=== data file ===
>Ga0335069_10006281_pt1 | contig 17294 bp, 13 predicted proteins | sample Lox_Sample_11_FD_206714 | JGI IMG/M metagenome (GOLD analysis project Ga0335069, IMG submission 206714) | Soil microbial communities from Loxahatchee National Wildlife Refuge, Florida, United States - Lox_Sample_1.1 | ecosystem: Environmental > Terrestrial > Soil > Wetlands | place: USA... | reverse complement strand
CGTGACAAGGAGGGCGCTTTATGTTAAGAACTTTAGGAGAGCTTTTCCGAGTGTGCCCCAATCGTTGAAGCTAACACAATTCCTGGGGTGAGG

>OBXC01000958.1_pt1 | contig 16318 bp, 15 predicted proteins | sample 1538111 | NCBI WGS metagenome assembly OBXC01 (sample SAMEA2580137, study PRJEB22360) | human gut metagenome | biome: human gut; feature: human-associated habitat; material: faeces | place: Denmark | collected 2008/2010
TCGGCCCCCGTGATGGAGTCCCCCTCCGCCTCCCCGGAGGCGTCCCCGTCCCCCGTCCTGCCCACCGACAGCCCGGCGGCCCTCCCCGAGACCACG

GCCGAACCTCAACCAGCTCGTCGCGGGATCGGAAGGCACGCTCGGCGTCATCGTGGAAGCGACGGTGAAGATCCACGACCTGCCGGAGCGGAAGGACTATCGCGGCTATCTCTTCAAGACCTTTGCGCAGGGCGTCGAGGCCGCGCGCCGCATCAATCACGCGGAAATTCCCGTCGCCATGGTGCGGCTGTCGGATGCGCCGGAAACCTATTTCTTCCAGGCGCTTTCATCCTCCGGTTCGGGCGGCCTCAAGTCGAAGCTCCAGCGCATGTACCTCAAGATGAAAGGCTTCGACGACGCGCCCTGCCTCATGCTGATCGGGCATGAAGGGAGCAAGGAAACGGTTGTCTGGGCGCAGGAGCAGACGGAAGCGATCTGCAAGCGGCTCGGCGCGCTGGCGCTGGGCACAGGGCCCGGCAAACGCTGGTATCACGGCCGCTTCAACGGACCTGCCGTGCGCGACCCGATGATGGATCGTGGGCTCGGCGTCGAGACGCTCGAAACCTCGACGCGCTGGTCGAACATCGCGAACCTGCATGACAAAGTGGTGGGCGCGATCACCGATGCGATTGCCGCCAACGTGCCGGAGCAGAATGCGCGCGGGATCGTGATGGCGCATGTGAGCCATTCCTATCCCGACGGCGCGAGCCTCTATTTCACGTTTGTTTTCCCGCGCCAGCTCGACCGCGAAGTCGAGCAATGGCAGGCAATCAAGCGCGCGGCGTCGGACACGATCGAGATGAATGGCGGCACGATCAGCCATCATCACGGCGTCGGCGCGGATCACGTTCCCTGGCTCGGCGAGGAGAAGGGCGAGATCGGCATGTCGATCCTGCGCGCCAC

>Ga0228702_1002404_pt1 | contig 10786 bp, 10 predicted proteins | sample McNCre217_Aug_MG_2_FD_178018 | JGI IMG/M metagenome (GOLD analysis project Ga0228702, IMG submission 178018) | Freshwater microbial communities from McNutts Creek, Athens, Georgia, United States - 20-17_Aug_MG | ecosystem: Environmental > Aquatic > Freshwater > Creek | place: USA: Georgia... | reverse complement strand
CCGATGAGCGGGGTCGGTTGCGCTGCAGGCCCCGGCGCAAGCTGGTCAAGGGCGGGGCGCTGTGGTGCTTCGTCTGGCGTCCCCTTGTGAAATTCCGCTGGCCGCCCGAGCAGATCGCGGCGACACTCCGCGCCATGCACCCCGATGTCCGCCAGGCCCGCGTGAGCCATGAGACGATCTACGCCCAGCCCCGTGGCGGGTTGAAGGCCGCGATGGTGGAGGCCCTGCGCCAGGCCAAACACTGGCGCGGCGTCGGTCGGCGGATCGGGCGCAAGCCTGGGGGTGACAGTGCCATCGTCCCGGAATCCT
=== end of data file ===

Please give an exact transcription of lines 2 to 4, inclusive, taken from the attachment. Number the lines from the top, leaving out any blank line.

CGTGACAAGGAGGGCGCTTTATGTTAAGAACTTTAGGAGAGCTTTTCCGAGTGTGCCCCAATCGTTGAAGCTAACACAATTCCTGGGGTGAGG

>OBXC01000958.1_pt1 | contig 16318 bp, 15 predicted proteins | sample 1538111 | NCBI WGS metagenome assembly OBXC01 (sample SAMEA2580137, study PRJEB22360) | human gut metagenome | biome: human gut; feature: human-associated habitat; material: faeces | place: Denmark | collected 2008/2010
TCGGCCCCCGTGATGGAGTCCCCCTCCGCCTCCCCGGAGGCGTCCCCGTCCCCCGTCCTGCCCACCGACAGCCCGGCGGCCCTCCCCGAGACCACG